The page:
The Palestinians and the neighboring Arab countries viewed these developments with growing alarm. Early hopes that American policy would be evenhanded were based on a meeting held at the Suez Canal in February 1945 between President Franklin Roosevelt and King ibn-Saud of Saudi Arabia. At the meeting Roosevelt had assured ibn-Saud that the United States would take no action on the Palestine problem that "would be hostile to the Arabs." Yet within a matter of months President Truman opened his campaign against the 1939 White Paper and soon thereafter declared his sponsorship of Zionist territorial demands. By so doing he began the "dialogue of the deaf" on Palestine that has continued to this day between Washington and the Arab world, and gratuitously launched the Arabs on their path of alienation from the United States.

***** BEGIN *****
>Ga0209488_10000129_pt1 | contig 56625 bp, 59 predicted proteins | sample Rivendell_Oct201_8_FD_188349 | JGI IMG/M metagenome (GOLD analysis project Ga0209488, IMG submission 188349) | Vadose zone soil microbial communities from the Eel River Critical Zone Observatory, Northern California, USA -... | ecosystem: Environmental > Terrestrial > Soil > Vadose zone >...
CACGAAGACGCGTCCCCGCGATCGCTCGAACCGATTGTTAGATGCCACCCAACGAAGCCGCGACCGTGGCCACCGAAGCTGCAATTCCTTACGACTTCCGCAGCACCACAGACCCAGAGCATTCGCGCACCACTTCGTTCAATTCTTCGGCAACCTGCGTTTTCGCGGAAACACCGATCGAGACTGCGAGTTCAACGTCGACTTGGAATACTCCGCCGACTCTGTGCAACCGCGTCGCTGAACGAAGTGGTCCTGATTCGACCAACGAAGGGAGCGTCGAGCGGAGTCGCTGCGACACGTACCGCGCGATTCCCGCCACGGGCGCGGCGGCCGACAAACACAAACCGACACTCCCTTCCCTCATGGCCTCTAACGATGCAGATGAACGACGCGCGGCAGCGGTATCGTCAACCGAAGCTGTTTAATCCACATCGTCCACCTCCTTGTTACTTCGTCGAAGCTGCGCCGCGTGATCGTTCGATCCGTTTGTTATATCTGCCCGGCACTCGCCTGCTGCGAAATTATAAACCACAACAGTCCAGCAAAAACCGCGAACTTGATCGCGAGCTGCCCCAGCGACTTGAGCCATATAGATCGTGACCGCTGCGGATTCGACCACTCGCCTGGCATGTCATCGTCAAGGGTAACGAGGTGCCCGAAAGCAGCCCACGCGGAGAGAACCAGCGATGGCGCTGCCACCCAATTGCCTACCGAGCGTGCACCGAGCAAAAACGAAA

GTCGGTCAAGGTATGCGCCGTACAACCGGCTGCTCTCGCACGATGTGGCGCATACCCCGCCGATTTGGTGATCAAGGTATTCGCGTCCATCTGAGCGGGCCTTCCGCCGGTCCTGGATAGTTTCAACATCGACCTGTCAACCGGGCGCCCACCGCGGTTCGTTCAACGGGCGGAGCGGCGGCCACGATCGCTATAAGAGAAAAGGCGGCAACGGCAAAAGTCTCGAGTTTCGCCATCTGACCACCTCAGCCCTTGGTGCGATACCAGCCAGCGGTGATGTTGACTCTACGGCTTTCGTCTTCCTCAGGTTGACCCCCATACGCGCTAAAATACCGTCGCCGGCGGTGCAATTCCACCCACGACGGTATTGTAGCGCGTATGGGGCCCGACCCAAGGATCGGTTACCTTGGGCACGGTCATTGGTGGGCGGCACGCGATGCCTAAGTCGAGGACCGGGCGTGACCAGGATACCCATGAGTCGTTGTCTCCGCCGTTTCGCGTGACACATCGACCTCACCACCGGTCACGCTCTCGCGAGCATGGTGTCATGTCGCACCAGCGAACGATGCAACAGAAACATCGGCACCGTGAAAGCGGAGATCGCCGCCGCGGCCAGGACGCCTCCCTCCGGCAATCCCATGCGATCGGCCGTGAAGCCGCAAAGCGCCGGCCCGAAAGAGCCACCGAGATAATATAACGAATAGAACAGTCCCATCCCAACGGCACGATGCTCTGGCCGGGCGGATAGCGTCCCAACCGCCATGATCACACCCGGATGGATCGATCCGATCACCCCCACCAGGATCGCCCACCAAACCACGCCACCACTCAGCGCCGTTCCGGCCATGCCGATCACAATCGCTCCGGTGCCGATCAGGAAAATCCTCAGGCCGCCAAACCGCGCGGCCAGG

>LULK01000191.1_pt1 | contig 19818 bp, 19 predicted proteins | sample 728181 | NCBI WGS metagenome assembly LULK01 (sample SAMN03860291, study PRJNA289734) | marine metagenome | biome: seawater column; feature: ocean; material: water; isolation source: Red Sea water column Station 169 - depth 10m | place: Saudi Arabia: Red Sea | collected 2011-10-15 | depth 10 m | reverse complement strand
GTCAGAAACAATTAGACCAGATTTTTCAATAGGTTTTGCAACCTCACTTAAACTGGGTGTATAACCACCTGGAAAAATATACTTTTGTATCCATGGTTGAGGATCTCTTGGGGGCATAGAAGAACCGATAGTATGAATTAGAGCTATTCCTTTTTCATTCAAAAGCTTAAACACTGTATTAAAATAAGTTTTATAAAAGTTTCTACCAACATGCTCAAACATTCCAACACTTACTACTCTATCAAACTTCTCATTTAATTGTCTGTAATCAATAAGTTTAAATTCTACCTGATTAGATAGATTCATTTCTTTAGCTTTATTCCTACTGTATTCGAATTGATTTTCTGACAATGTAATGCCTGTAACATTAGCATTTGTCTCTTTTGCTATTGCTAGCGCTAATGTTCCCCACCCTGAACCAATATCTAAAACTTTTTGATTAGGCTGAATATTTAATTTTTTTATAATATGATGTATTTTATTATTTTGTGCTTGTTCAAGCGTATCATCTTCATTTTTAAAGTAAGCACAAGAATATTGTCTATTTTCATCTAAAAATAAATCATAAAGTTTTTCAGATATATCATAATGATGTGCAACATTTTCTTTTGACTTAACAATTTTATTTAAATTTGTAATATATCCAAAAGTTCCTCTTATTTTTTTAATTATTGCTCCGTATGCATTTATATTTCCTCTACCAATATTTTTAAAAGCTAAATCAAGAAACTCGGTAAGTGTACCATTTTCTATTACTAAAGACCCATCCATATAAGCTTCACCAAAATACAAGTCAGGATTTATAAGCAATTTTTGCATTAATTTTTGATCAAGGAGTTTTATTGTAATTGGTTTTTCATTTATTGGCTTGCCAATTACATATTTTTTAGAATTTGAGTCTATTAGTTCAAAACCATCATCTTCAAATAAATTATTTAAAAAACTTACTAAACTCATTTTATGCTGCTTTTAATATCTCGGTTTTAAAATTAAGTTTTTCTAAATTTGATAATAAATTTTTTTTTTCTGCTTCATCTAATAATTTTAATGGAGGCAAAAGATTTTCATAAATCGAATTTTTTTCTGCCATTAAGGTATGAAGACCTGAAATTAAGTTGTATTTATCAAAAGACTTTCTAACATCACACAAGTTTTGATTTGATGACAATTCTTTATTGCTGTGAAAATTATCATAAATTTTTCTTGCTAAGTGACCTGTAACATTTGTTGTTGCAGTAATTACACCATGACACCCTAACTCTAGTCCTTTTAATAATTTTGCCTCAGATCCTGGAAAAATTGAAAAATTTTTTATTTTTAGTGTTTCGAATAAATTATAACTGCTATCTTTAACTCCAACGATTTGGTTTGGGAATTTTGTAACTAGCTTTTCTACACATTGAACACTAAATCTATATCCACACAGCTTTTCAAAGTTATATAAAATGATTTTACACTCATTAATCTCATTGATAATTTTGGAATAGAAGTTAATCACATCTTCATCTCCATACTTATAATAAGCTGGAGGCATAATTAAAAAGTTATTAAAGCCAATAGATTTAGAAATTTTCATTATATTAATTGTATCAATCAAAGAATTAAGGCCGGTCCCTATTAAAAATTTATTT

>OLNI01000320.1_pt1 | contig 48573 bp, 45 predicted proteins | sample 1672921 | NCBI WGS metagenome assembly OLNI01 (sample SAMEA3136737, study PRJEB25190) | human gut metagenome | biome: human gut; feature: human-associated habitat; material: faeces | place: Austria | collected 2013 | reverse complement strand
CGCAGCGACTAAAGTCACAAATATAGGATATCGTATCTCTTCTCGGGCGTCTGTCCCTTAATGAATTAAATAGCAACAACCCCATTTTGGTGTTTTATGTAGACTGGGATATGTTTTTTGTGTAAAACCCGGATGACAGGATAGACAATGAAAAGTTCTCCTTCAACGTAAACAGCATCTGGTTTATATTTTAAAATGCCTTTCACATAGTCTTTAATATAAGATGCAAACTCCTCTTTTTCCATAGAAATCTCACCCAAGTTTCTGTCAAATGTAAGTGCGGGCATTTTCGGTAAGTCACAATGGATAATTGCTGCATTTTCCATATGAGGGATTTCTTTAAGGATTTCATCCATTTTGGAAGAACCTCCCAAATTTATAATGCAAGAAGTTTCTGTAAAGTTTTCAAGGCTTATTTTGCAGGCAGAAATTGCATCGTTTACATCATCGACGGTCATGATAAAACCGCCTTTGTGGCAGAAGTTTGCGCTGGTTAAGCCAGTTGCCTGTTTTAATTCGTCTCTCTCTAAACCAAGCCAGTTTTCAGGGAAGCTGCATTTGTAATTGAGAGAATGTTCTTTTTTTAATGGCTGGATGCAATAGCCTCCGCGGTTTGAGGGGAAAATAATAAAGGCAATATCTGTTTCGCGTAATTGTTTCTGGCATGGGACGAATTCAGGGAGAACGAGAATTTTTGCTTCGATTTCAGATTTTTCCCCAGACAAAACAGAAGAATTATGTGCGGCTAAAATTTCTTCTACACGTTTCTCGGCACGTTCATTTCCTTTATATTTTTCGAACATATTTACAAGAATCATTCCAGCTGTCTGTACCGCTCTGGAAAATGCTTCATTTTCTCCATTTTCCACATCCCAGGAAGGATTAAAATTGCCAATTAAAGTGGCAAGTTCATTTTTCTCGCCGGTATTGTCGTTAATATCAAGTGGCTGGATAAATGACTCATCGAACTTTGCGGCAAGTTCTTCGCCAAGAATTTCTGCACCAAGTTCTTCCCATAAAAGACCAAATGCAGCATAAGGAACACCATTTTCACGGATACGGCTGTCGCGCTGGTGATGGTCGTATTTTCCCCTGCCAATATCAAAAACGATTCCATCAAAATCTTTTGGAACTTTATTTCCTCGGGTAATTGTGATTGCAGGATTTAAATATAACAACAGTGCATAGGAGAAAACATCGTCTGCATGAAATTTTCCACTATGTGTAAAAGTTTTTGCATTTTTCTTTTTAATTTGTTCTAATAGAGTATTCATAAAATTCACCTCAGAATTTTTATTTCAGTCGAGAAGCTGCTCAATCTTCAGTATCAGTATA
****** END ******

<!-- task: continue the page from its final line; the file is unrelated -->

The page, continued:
Although now organized in the Arab League, the Arab countries were far from capable of effective collective action. The League itself was a loose confederal association still very much in its infancy. The dynasties of Saudi Arabia and Egypt were in conflict with those of Iraq and Transjordan. The ruler of Transjordan had dynastic claims in republican Syria and Lebanon. It was not until 1946 that Syria and Lebanon rid themselves of the last French troops left over from the former Mandatory regime. Egypt, Iraq, and Transjordan were all tied to Britain by unequal treaties that considerably circumscribed their power to act in the military, diplomatic, and economic fields. Although Iraq had been producing oil for some time, its oil revenues were minimal as a result of inequitable agreements with Western oil companies. Saudi Arabia was still on the threshold of oil production. Nevertheless, the League countries were all deeply concerned about developments in Palestine. Their publics instinctively sympathized with the Palestinian cause and demanded government action in its support.